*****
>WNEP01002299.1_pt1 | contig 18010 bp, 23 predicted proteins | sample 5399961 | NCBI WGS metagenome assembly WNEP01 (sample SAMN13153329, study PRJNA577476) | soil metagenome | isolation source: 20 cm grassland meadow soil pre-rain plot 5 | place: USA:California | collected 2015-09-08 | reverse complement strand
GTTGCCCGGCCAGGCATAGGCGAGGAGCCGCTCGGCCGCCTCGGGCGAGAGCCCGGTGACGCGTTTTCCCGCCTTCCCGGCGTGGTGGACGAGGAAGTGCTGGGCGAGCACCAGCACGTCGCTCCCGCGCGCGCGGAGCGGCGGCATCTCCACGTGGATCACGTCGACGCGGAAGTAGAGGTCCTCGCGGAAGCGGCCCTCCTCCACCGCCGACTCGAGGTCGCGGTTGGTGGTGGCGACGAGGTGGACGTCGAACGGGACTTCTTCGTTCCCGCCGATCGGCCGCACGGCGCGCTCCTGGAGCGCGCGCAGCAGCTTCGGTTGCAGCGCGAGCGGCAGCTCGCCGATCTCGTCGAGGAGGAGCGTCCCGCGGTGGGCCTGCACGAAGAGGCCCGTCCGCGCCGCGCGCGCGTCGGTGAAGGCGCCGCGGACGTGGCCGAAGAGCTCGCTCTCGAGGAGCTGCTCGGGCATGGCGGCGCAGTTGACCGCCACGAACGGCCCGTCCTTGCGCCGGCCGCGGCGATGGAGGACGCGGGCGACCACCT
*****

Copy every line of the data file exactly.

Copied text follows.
>WNEP01002299.1_pt1 | contig 18010 bp, 23 predicted proteins | sample 5399961 | NCBI WGS metagenome assembly WNEP01 (sample SAMN13153329, study PRJNA577476) | soil metagenome | isolation source: 20 cm grassland meadow soil pre-rain plot 5 | place: USA:California | collected 2015-09-08 | reverse complement strand
GTTGCCCGGCCAGGCATAGGCGAGGAGCCGCTCGGCCGCCTCGGGCGAGAGCCCGGTGACGCGTTTTCCCGCCTTCCCGGCGTGGTGGACGAGGAAGTGCTGGGCGAGCACCAGCACGTCGCTCCCGCGCGCGCGGAGCGGCGGCATCTCCACGTGGATCACGTCGACGCGGAAGTAGAGGTCCTCGCGGAAGCGGCCCTCCTCCACCGCCGACTCGAGGTCGCGGTTGGTGGTGGCGACGAGGTGGACGTCGAACGGGACTTCTTCGTTCCCGCCGATCGGCCGCACGGCGCGCTCCTGGAGCGCGCGCAGCAGCTTCGGTTGCAGCGCGAGCGGCAGCTCGCCGATCTCGTCGAGGAGGAGCGTCCCGCGGTGGGCCTGCACGAAGAGGCCCGTCCGCGCCGCGCGCGCGTCGGTGAAGGCGCCGCGGACGTGGCCGAAGAGCTCGCTCTCGAGGAGCTGCTCGGGCATGGCGGCGCAGTTGACCGCCACGAACGGCCCGTCCTTGCGCCGGCCGCGGCGATGGAGGACGCGGGCGACCACCT